Managing Partner, JLL, and a Joint Venture Board Member
By Duffy Jennings | Published: December 2018
Just about everywhere you look in Silicon Valley there’s a commercial office or industrial building under construction or for lease, a surge of growth that Greg Matter attributes to the “FAANG” effect.
Matter, a managing director for commercial real estate giant JLL in Silicon Valley and a Joint Venture board member, says the “market is strong, and much of the activity is driven by the big companies – Facebook, Apple, Amazon, Netflix and Google,” hence the acronym.
“The larger companies drive the smaller companies to look at their own real estate footprint and react,” he says. “It trickles down to everybody. There are always cycles of activity, but this is definitely the longest period of sustained growth compared to other cycles.”
Matter says that while continued mergers and consolidation are softening the hardware sector somewhat, it’s offset by the rise of technology and software businesses.
“Artificial intelligence, autonomous vehicles, augmented reality, virtual reality, Internet of Things—we’re seeing growth in all these sectors,” says Matter.
A recent quarterly commercial space report prepared by Joint Venture’s Silicon Valley Institute for Regional Studies in partnership with JLL showed that more than ten million square feet of new space was under construction in Silicon Valley and the industrial space vacancy rate was at an 18-year low of 2.6 percent. The pace of growth rivals that of the tech boom in 2001, the report noted.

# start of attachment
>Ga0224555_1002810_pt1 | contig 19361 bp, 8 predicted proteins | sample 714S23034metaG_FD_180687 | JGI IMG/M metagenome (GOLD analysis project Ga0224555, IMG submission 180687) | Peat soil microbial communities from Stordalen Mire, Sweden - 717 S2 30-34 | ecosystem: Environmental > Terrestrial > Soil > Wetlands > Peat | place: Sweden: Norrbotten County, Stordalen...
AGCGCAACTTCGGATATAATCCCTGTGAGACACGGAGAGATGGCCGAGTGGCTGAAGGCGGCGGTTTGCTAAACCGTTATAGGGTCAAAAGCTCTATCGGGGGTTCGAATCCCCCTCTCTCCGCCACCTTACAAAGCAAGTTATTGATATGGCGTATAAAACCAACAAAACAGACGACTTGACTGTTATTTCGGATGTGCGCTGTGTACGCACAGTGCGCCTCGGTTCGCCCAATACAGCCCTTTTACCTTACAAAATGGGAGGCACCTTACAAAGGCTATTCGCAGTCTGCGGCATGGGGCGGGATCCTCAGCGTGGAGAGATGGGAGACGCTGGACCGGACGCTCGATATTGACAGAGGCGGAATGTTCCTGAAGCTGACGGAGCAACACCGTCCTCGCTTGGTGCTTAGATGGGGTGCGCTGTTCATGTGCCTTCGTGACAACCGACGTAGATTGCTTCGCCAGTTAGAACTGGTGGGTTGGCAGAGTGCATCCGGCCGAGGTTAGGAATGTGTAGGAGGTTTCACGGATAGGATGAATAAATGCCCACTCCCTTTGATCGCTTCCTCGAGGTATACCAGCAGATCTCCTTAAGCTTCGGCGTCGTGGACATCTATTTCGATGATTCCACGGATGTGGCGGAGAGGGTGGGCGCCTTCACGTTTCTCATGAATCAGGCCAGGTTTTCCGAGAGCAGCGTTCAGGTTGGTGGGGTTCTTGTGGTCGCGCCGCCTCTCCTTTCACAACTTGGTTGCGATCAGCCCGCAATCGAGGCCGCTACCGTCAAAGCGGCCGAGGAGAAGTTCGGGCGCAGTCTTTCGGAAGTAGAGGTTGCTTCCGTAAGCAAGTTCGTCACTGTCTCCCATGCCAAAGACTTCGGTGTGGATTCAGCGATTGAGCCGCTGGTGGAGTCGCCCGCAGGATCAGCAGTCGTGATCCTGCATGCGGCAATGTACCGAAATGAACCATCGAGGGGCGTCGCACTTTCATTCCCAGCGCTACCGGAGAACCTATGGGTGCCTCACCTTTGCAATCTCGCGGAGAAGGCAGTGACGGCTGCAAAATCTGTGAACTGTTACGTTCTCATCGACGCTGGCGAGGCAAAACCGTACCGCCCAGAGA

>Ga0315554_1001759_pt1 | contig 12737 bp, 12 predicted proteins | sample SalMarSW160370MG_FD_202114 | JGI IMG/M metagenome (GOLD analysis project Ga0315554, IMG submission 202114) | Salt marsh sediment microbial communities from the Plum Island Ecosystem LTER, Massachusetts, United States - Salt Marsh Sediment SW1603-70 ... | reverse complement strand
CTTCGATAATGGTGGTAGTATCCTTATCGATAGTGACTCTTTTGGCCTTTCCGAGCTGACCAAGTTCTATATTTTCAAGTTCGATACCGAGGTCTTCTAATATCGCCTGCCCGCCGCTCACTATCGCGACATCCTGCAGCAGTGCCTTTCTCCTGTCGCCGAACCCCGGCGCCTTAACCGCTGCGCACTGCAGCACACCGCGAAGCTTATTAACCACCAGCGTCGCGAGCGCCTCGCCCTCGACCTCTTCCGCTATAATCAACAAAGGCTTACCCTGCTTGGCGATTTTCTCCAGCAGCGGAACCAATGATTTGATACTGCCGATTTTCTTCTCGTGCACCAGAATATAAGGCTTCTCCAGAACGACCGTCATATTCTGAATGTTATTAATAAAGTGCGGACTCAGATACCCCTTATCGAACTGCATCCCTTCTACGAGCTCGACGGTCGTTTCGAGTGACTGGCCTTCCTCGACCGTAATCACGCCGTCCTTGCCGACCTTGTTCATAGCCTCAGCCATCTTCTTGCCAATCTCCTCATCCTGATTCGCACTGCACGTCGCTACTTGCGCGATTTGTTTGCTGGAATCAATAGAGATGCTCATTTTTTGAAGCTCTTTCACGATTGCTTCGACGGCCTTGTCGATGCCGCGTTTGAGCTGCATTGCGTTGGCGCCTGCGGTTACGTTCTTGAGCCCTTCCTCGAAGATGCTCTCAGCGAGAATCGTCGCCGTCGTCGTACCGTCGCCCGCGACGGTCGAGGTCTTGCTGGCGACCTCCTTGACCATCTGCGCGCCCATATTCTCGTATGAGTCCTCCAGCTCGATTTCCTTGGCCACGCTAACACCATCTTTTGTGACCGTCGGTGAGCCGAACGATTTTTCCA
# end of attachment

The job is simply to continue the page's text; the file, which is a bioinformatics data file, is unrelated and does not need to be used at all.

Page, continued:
Matter says JLL, a Fortune 500 company with operations in more than 80 countries and a global workforce of 88,000, is “an occupancy-driven business.”
Matter focuses on tenant representation and co-leads JLL’s national Urban Infill Industrial practice and also leads the firm’s Advanced Manufacturing Group. He has written extensively and been widely interviewed on topics from autonomous vehicles to industrial real estate and was the author of a recent JLL report on the state of manufacturing in California. Since joining JLL eleven years ago, Matter has completed more than $1.5 billion in real estate transactions.
“Personally, I love the supply chain sector, companies that make and move products, which adds complexity to the site selection and real estate decision,” he says. “I’m focused on supporting my clients, helping them make strategic decisions about their real estate needs.”
Matter’s clients range from big to small and have included names like Tesla, Katerra, Carbon, and Foxconn.
“I view myself as a consultant and partner to them,” he says. “The most rewarding thing to me is seeing a company succeed in a facility that I helped them source.”
Matter distinctly recalls attending his first Joint Venture State of the Valley conference seven years ago and being impressed by the presentations and economic data in the annual Silicon Valley Index. “I love the Index, it’s my data bible,” says Matter, who joined the Joint Venture board in 2016.